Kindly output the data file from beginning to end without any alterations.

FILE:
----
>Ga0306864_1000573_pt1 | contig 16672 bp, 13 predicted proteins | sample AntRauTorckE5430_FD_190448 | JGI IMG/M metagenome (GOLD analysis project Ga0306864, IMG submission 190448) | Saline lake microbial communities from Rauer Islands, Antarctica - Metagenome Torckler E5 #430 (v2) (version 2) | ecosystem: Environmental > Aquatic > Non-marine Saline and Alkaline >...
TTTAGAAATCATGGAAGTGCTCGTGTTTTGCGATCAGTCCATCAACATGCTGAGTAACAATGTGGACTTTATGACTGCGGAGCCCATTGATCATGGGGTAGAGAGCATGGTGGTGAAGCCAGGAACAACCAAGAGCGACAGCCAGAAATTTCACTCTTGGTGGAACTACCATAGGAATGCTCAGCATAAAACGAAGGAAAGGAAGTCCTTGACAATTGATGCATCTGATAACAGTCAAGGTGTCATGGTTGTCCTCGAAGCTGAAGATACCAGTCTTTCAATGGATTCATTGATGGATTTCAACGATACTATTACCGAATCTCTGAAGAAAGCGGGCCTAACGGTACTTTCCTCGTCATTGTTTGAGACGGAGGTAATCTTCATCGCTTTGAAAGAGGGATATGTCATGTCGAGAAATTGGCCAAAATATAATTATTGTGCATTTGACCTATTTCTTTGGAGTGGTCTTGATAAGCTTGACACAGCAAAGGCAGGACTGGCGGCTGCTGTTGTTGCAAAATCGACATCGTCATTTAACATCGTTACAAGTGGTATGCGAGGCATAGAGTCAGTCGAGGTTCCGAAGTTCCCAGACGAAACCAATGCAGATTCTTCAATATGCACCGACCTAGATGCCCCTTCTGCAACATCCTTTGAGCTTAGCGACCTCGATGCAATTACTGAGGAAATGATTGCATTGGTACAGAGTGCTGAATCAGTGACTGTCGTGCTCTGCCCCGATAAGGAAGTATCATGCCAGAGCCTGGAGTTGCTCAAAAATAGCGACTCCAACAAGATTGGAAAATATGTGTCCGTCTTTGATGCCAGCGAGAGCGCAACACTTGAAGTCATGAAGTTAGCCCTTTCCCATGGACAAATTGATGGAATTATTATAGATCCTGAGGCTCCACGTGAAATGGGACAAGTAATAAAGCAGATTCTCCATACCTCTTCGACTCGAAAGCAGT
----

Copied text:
>Ga0306864_1000573_pt1 | contig 16672 bp, 13 predicted proteins | sample AntRauTorckE5430_FD_190448 | JGI IMG/M metagenome (GOLD analysis project Ga0306864, IMG submission 190448) | Saline lake microbial communities from Rauer Islands, Antarctica - Metagenome Torckler E5 #430 (v2) (version 2) | ecosystem: Environmental > Aquatic > Non-marine Saline and Alkaline >...
TTTAGAAATCATGGAAGTGCTCGTGTTTTGCGATCAGTCCATCAACATGCTGAGTAACAATGTGGACTTTATGACTGCGGAGCCCATTGATCATGGGGTAGAGAGCATGGTGGTGAAGCCAGGAACAACCAAGAGCGACAGCCAGAAATTTCACTCTTGGTGGAACTACCATAGGAATGCTCAGCATAAAACGAAGGAAAGGAAGTCCTTGACAATTGATGCATCTGATAACAGTCAAGGTGTCATGGTTGTCCTCGAAGCTGAAGATACCAGTCTTTCAATGGATTCATTGATGGATTTCAACGATACTATTACCGAATCTCTGAAGAAAGCGGGCCTAACGGTACTTTCCTCGTCATTGTTTGAGACGGAGGTAATCTTCATCGCTTTGAAAGAGGGATATGTCATGTCGAGAAATTGGCCAAAATATAATTATTGTGCATTTGACCTATTTCTTTGGAGTGGTCTTGATAAGCTTGACACAGCAAAGGCAGGACTGGCGGCTGCTGTTGTTGCAAAATCGACATCGTCATTTAACATCGTTACAAGTGGTATGCGAGGCATAGAGTCAGTCGAGGTTCCGAAGTTCCCAGACGAAACCAATGCAGATTCTTCAATATGCACCGACCTAGATGCCCCTTCTGCAACATCCTTTGAGCTTAGCGACCTCGATGCAATTACTGAGGAAATGATTGCATTGGTACAGAGTGCTGAATCAGTGACTGTCGTGCTCTGCCCCGATAAGGAAGTATCATGCCAGAGCCTGGAGTTGCTCAAAAATAGCGACTCCAACAAGATTGGAAAATATGTGTCCGTCTTTGATGCCAGCGAGAGCGCAACACTTGAAGTCATGAAGTTAGCCCTTTCCCATGGACAAATTGATGGAATTATTATAGATCCTGAGGCTCCACGTGAAATGGGACAAGTAATAAAGCAGATTCTCCATACCTCTTCGACTCGAAAGCAGT